AuthorTopic: making video games, where do you start?, how do you stay focus?  (Read 29629 times)

Offline Beoran

  • 0010
  • *
  • Posts: 112
  • Karma: +1/-0
    • View Profile

Re: making video games, where do you start?, how do you stay focus?

Reply #30 on: August 02, 2008, 04:06:41 pm
Next installment: a bit about loading libraries, modules, sub-modules and constants.

Ok, so you're probably roaring to go, and actualy do something that is actually related to game programing. Well, we're almost ready to start... but first, I have walk a last side-road for a while, sorry for that. :)

As you may have realised from looking at what puts 3.methods wrote on the screen, there is a huge amount of commands available to Ruby. So much, in fact, that probably no one would need all of them, and that the name of the command would have to become very long and perhaps confusing if all those commands were available directly.  To prevent this mess, related commands (procedures, functions) are grouped together into neat packages called "modules" in programmer lingo.

A good example of modules is the Math module. It contains more advances math commands, like trigonometry, or  the square root which is abbreviated to sqrt like this:
puts Math.sqrt(4)
-> will write 2.0 to the output.

"Math" is a module, an it contains several math related commands, like Math.cos Math.sin Math.tan Math.sqrt . So, what Math.now means to Ruby is, look into the Math module, for the sqrt command, and do what it must do. It's actually quite similar to
s = "Bob"
puts s.length
Where you put the text bob into s ,and then tell ruby that it has to look up the command/method length into the commands that are related to text strings, and hen do what it has to do for that string.

OK, but what if you get tired of always writing the name of the module in front of the command? Well, then you can do it like this:
include Math
puts sqrt(2)
the include command will take all commands that are in the Math module, and mke them direcly available, so you don't need to type the name of the module anymore.

Now, a bit about constants.
What's a constant? Well, it's much like a variable, that is , a named location where a value has been stored. However, different from a variable, you don' t want it to change. An example might be the value of PI, you know from the formula of the circle circumference is 2 times the radius of the circle times pi. Well, in Ruby, this value is in the Math module. Try this:
puts Math::PI
-> 3.14159265358979

The value of PI is something that's not supposed to change, so, that's why it's a constant. You use the :: in stead of a . to look up the value of PI in the math module, because PI is not a command, just a constant, and it would confuse Ruby if you mixed up the two of them. How does Ruby know that PI is supposed to be a constant and not a variable? Well, simple, it looks at the first letter, and if that's a capital letter, it treats the thing thus named like a constant.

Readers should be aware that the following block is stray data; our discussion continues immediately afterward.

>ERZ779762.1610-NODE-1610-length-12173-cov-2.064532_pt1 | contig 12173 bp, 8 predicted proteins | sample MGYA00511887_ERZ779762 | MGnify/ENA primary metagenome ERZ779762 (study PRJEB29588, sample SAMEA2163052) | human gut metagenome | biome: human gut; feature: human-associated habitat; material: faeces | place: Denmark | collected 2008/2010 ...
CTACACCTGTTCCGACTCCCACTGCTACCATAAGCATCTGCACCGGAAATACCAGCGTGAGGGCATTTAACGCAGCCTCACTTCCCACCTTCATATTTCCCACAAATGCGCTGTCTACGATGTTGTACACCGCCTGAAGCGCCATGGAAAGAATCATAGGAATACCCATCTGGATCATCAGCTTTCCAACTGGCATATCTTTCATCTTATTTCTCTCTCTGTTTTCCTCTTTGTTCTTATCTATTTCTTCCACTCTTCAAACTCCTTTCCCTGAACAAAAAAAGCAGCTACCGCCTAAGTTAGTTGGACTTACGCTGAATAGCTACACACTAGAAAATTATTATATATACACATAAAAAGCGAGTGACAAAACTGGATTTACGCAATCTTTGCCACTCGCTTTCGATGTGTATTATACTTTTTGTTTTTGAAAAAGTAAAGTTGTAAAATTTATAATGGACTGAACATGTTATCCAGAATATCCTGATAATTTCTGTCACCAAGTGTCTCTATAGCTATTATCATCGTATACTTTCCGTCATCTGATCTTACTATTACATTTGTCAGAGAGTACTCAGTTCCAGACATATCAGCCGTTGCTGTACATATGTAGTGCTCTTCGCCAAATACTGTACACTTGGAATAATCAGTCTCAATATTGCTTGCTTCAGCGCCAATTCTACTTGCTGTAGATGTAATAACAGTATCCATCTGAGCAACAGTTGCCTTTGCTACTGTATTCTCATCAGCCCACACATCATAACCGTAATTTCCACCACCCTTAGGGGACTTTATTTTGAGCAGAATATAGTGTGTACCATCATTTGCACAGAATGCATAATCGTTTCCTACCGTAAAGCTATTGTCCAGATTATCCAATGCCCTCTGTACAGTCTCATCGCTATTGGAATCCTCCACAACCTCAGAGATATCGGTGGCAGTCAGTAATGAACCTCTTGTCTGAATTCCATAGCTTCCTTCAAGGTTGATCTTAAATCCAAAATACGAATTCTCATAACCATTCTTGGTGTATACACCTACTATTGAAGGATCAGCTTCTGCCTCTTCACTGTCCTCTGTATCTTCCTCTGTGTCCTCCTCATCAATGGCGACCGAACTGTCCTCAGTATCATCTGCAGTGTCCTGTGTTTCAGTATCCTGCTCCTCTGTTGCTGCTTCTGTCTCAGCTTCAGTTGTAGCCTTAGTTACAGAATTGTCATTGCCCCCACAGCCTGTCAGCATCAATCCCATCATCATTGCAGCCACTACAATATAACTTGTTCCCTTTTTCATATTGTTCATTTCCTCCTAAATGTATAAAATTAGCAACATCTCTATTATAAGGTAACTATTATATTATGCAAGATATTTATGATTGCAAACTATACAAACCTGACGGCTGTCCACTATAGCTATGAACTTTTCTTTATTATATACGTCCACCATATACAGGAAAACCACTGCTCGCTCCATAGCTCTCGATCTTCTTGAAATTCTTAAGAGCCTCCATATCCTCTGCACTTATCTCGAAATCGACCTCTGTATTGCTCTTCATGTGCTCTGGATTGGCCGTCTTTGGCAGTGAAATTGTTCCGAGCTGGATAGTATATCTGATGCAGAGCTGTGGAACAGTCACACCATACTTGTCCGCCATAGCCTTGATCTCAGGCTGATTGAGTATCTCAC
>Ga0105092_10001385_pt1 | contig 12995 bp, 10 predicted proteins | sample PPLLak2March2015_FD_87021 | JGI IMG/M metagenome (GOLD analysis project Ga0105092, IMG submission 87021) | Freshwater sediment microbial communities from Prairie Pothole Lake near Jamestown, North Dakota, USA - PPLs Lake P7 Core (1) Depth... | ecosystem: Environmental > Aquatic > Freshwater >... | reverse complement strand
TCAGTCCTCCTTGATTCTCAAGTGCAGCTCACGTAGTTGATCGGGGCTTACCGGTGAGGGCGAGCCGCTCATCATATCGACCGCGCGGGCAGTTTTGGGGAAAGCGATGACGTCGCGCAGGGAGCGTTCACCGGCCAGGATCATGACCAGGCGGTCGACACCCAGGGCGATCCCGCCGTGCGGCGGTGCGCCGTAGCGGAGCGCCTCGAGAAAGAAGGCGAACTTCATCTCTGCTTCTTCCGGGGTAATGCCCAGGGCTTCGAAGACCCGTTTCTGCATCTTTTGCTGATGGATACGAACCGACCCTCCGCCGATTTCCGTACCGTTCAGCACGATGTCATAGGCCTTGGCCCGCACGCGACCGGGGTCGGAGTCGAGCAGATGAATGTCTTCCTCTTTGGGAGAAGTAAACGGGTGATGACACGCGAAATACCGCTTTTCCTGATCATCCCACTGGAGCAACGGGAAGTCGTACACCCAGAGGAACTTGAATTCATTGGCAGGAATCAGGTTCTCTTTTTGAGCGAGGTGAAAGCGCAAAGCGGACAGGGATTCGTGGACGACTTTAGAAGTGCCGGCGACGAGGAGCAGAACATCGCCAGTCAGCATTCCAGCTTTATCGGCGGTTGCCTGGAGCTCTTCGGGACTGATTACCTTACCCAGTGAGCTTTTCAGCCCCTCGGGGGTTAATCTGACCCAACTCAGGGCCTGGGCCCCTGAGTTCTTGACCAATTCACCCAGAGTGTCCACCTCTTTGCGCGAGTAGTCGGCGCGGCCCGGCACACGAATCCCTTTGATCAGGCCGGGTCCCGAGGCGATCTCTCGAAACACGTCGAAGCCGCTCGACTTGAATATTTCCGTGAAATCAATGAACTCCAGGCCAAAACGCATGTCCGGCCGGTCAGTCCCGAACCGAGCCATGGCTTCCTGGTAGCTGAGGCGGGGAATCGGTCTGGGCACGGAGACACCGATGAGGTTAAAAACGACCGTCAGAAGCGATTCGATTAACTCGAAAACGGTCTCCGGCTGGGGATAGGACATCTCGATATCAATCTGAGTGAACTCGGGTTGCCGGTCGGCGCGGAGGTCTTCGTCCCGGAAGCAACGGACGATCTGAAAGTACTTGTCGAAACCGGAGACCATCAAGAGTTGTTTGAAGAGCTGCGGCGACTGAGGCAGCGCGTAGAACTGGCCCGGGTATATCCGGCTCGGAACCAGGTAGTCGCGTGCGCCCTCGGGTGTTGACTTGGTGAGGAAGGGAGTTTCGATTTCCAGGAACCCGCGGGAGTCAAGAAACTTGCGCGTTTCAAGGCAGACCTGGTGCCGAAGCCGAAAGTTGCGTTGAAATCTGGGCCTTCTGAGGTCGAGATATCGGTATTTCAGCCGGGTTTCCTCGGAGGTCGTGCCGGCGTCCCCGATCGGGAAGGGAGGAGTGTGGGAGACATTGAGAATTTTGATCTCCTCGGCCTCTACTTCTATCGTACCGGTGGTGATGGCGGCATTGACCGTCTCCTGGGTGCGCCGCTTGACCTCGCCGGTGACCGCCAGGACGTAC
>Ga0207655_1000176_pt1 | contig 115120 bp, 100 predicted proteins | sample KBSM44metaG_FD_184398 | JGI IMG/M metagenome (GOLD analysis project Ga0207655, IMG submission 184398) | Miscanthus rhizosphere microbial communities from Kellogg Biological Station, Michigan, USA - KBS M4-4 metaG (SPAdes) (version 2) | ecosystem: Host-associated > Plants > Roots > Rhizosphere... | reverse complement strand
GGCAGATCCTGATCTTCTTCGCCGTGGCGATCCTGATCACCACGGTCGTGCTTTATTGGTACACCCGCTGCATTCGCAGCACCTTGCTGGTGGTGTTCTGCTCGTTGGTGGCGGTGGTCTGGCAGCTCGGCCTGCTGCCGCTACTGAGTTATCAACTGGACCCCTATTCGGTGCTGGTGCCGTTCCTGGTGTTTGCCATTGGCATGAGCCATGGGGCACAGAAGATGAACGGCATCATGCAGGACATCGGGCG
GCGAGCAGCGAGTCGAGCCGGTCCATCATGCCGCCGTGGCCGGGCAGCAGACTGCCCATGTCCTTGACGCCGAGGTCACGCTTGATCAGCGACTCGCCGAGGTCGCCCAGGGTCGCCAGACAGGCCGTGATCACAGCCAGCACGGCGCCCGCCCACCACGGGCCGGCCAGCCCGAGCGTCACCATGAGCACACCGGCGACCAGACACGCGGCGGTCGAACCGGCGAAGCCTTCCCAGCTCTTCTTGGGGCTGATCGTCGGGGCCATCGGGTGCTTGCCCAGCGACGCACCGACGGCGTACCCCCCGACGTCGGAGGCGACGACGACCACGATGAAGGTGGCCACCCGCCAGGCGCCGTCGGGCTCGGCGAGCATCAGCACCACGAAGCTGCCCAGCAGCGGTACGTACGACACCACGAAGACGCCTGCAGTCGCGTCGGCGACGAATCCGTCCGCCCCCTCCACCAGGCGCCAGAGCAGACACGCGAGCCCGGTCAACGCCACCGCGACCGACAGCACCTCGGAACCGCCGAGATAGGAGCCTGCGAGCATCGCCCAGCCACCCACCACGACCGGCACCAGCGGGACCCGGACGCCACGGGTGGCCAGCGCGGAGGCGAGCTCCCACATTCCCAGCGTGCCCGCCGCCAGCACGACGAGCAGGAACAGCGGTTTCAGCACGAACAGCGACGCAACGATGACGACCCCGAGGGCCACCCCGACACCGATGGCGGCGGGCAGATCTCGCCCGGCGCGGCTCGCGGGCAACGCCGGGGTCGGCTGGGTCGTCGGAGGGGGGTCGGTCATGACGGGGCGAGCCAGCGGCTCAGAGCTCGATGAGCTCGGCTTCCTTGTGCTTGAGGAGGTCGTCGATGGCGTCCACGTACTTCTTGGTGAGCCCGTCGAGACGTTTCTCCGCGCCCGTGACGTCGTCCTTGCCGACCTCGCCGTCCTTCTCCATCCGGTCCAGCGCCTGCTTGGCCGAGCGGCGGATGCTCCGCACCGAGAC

Did you notice the name of the Math module is also a capital letter? Yes, it's a constant , because, you probably don't want to change the contents of that module (the functions that it contains).

One other problem with the huge amount of commands potentially available to Ruby  is speed. The more commands that Ruby has to know about, the more time it has to spend looking them up, slowing down things. Just like a clerk in a big book shop will need more time to find a book than one working in a tiny book shop. So, that's why all of these commands have been split up into different parts, called "libraries". Almost all programing languages do split up their functionality over libraries, so you can make the program run on a "need to know" basis, which is good for speed and simplicity. Libraries also allow many different people to work on ading new commands to a programmin glanguage.

A good example of a library is of course the rubygame library, which contains a lot of commands needed for working with the screen ,audio, etc, for making games. Normally the commands in that librar are not available until you install that library, and also tell Ruby to use the library inside your program.  You'll have to tell Ruby that you really want to also use the commands related to game programming in rubygame, in the "rubygame" library. You do that like this:

require 'rubygems'
require 'rubygame'
Rubygame.init
Rubygame.quit

This program does nothing but start up Rubygame and close it down again, but it should run without giving any errors if rubygame is installed correctly.

The require 'rubygame' command tells Ruby that you really need the Rubygame library, and makes it so that Ruby will look up commands in that library.  The name of the library is between quotes, because names of libraries need to be text strings in ruby. You also need a require "rubygems" before that, because the Rubygame library itself needs some stuff that's inside a different library called "rubygems".  Once the rubugame library has ben loaded, the Rubygame module that is inside the rubygame library, and all the commands it knows about became available for use.

Which means were're almost ready to start displaying something on the screen! :)

But perhaps it's better if I let you digest al the stuff I wrote above before I continue. I eagerly await your questions. :)
« Last Edit: August 02, 2008, 04:09:03 pm by Beoran »
Kind Regards, Beoran.

Offline PypeBros

  • 0100
  • ***
  • Posts: 1220
  • Karma: +2/-0
  • Pixel Padawan
    • PypeBros
    • View Profile
    • Bilou Homebrew's Blog.

Re: making video games, where do you start?, how do you stay focus?

Reply #31 on: August 02, 2008, 04:16:59 pm
Cents follow:

First you can't make the game without the game engine but how would you know how the game engine should work if you don't know what sized sprites your going to use and how many of them without drawing the graphics first?  How do you stay attentive drawing the graphics?